Last week saw the final week’s salmon fishing on the River Dee for salmon anglers and heralded a large influx of Scandinavian visitors to Deeside to fish and enjoy a week’s holiday in the valley. Not only were there anglers coming to fish, but a film crew also arrived to produce a 55 minute television programme for SVT, the national Television station in Sweden. The producer of the programme Mission Investigate, the Swedish equivalent to the BBC’s Panorama, Mr Sven Bergman arrived with Jan Eliasson to film part of the programme on Deeside. During their stay in Deeside they filmed and interviewed Scandinavian fishermen who were fishing a number of middle Dee fishing beats along with River Dee Ghillies. They also interviewed River Director Mark Bilsby and Fisheries Development Officer Ken Reid. They also filmed in George Strachan’s Store in Aboyne and other Deeside landmarks.
Ken took the opportunity to interview producer Sven Bergman about the purpose of the programme and why they came to Royal Deeside to film. Sven advised that the programme would be an investigation into the Swedish Governments politics towards Baltic Salmon. They would explain the impact high seas netting, long line fishing, coastal netting, trap netting and anglers have on salmon stocks and the terminal decline wild salmon stocks are in. They are trying to research, understand and explain to viewers why everything isn’t working in Sweden and how endangered wild salmon stocks are.
Historically Baltic Salmon stocks in big rivers have been a very important resource; however stocks have collapsed with salmon extinct in many rivers and on other rivers, now on the brink of extinction. To give an example, rivers in Sweden the size of the River Dee are having a run of between 30 and 100 salmon annually, whereas on Deeside the run may be around as much as 50,000 Atlantic salmon. They want to scrutinise the politics that have led to this current situation in Sweden.
When asked why they chose to come and film on Royal Deeside Sven commented ‘You had serious problems, similar to Sweden where your stocks were collapsing in the late 1980’s and 1990’s. You made some incredibly bold and brave decisions to tackle the problem of declining stocks, which were not without controversy. You tackled the problems head on and removed the coastal nets, you introduced a policy of catch and release and have done an incredible amount of work improving riparian habitat for wild salmon stocks ensuring you produce as many juvenile fish as possible.’
Sven then went on to comment about how this impacts on the local economy ’ you have worked collectively in your valley, engaging all the stakeholders and supporting business infrastructure to restore and invigorate a local economy that sustains over 500 jobs. The Dee model shows how angling tourism works successfully and could work in our country. You have best practises here producing results which are the benchmark for our rivers to aspire to. You have long term challenges ahead of you and it is heartening to see your ambitious work programmes over the next 5 years which will continue to help your wild fish stocks grow and sustain your local economy during difficult economic times.’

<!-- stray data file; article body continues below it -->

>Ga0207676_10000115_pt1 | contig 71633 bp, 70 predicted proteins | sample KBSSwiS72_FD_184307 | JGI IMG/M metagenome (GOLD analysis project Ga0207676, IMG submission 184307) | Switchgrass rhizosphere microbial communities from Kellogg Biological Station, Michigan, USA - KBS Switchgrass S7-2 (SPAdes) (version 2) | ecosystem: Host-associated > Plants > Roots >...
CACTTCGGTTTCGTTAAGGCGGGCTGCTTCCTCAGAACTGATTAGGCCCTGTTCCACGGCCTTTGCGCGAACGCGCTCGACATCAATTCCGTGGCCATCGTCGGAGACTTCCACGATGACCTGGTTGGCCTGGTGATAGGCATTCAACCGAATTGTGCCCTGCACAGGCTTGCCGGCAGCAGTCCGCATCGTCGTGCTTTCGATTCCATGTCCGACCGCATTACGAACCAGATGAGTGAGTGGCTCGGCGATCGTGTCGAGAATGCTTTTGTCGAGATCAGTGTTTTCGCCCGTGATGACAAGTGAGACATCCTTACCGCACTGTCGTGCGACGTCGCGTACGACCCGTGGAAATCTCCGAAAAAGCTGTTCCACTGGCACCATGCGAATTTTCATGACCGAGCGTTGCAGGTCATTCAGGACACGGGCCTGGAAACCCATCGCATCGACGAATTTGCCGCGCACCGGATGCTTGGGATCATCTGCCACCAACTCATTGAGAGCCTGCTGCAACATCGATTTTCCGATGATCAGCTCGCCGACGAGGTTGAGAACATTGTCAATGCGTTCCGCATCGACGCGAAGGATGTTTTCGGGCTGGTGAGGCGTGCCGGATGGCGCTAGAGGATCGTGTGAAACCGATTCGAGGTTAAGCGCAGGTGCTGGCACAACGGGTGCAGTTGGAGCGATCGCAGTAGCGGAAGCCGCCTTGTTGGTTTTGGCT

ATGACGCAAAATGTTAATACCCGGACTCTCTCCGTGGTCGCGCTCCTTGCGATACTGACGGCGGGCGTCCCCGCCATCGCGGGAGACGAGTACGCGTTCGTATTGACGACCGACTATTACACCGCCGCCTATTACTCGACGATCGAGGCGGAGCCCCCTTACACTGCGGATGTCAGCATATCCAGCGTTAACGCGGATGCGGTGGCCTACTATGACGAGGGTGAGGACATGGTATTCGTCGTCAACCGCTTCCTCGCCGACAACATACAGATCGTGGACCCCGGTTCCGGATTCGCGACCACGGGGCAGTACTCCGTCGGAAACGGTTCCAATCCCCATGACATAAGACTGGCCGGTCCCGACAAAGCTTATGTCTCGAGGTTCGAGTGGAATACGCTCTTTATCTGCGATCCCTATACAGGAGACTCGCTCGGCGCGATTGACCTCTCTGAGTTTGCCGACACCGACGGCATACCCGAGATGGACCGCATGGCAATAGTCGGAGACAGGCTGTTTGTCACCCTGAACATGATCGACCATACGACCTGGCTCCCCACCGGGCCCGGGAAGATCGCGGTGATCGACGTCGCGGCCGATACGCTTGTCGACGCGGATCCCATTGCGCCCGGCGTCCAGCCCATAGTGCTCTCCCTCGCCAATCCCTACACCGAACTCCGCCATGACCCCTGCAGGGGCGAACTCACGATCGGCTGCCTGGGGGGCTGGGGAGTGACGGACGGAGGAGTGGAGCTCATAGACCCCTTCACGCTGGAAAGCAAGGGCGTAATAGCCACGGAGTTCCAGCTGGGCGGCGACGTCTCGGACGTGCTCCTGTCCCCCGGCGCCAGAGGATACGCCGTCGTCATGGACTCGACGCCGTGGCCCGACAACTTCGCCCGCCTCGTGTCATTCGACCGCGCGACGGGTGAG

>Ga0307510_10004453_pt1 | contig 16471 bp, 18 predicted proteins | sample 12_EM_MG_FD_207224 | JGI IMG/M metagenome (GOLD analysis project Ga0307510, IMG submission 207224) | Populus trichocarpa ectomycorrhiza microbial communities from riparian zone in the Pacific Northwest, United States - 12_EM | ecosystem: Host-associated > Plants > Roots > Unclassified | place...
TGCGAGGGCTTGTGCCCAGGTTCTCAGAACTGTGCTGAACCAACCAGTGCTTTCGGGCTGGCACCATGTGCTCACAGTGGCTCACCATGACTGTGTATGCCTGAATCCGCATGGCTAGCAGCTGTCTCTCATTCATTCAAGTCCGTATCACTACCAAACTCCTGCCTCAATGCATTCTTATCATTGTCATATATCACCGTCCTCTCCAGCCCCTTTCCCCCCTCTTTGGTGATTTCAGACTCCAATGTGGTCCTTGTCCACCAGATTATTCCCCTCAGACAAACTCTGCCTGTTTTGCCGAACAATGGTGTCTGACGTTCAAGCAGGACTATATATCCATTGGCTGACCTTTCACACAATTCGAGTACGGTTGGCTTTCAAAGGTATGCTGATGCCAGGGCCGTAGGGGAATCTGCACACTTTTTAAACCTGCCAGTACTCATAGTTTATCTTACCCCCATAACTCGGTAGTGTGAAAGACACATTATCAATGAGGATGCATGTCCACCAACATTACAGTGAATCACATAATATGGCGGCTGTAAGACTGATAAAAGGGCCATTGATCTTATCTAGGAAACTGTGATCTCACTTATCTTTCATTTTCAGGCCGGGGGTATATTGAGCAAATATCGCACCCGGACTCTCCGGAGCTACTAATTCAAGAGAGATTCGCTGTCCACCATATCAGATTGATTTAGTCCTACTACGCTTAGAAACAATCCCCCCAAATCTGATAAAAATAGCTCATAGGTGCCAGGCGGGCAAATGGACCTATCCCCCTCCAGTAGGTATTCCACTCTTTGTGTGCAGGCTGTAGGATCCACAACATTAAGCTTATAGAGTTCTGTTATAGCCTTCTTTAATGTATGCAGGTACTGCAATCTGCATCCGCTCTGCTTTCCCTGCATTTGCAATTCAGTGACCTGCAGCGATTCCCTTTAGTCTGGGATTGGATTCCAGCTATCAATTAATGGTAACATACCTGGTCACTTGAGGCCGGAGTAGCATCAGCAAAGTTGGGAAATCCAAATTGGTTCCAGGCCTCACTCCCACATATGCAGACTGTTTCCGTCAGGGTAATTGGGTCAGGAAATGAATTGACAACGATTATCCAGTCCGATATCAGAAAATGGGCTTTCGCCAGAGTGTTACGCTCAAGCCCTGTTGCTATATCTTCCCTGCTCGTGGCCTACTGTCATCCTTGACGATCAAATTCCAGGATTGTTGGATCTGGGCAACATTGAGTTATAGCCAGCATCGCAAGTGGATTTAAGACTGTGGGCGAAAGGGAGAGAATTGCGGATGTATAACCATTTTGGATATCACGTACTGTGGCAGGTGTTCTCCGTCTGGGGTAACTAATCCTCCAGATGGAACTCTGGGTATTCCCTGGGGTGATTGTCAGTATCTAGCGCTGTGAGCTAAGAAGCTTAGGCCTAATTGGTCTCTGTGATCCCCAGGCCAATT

Sven visited Ballogie beats, Birse, Kincardine, Commonty and chatted at length with the beat Ghillies as well as capturing super imagery of anglers catching and returning salmon for the programme. I visited the group at roll call outside the Potarch Hotel where anglers gathered to receive guidance from Ghillies Sean Stanton and Ian Fraser along with fishing agent/party leader Lars Terkildsen. Lars had been pivotal in the production of the Dee section of the programme by explaining the attraction of the River Dee to the production team some time ago and worked with them organising this with the help of the fishing beats/estates. Lars was thrilled to hear that the crew would come over with his group of 18 anglers who caught 195 salmon during their weeks stay. Sven remarked about how exciting it was to be on the river bank seeing so many salmon leaping and splashing about.
The programme will be produced and broadcast sometime in November in Sweden and will be available on the internet. Anglers from Scandinavian countries come to Royal Deeside annually in ever growing numbers and contribute very significantly to our economy, especially during the shoulder periods of spring and autumn when there are limited numbers of other tourists coming to Deeside. Angling Tourism in Deeside is estimated to contribute around £12 million to the local economy.